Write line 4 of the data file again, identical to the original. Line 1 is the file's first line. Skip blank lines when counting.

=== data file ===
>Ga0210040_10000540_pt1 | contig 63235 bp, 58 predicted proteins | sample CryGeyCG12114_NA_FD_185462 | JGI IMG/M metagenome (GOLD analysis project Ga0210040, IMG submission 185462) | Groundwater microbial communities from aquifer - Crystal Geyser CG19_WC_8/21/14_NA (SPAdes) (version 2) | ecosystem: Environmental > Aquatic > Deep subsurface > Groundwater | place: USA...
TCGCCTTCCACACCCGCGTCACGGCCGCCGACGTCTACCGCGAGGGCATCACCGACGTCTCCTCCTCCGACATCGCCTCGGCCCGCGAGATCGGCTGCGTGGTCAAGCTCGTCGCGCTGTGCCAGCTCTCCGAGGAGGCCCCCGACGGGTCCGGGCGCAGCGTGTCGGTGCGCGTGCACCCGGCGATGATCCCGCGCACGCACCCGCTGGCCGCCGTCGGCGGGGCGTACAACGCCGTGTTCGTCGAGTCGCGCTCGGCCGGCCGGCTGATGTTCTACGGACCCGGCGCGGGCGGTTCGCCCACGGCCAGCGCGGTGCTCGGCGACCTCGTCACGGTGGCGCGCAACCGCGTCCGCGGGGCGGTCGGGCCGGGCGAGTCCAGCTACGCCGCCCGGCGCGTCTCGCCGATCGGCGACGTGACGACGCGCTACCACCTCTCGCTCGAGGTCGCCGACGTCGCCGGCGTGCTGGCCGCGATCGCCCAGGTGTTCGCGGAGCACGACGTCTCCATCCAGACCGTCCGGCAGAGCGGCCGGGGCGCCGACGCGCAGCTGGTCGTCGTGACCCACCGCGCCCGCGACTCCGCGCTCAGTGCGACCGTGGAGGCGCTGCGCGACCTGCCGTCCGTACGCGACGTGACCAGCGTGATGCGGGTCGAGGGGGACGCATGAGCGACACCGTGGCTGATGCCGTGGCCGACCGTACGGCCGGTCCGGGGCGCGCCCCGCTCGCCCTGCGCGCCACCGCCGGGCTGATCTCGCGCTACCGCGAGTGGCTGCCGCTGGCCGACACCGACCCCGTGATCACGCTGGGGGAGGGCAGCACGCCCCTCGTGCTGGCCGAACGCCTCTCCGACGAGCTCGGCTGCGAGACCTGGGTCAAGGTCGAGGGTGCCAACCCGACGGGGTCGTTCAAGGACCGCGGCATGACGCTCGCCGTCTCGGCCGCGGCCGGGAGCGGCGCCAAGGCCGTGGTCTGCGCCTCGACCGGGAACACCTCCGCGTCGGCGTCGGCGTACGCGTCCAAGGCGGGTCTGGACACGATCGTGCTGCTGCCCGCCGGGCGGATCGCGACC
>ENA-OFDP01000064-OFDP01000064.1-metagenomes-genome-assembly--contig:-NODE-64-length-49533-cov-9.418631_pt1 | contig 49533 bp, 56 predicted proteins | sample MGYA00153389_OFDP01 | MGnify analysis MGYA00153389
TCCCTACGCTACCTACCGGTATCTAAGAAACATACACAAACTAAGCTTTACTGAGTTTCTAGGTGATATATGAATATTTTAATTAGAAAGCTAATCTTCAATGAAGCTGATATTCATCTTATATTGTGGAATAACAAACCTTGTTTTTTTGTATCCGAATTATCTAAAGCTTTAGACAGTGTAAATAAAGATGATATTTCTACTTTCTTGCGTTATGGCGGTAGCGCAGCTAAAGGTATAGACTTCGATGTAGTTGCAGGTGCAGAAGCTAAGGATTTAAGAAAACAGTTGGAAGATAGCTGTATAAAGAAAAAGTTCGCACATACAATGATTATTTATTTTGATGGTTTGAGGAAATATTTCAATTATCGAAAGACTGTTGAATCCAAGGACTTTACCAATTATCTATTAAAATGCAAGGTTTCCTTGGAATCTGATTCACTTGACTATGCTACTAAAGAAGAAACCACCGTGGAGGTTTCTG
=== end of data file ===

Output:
TCCCTACGCTACCTACCGGTATCTAAGAAACATACACAAACTAAGCTTTACTGAGTTTCTAGGTGATATATGAATATTTTAATTAGAAAGCTAATCTTCAATGAAGCTGATATTCATCTTATATTGTGGAATAACAAACCTTGTTTTTTTGTATCCGAATTATCTAAAGCTTTAGACAGTGTAAATAAAGATGATATTTCTACTTTCTTGCGTTATGGCGGTAGCGCAGCTAAAGGTATAGACTTCGATGTAGTTGCAGGTGCAGAAGCTAAGGATTTAAGAAAACAGTTGGAAGATAGCTGTATAAAGAAAAAGTTCGCACATACAATGATTATTTATTTTGATGGTTTGAGGAAATATTTCAATTATCGAAAGACTGTTGAATCCAAGGACTTTACCAATTATCTATTAAAATGCAAGGTTTCCTTGGAATCTGATTCACTTGACTATGCTACTAAAGAAGAAACCACCGTGGAGGTTTCTG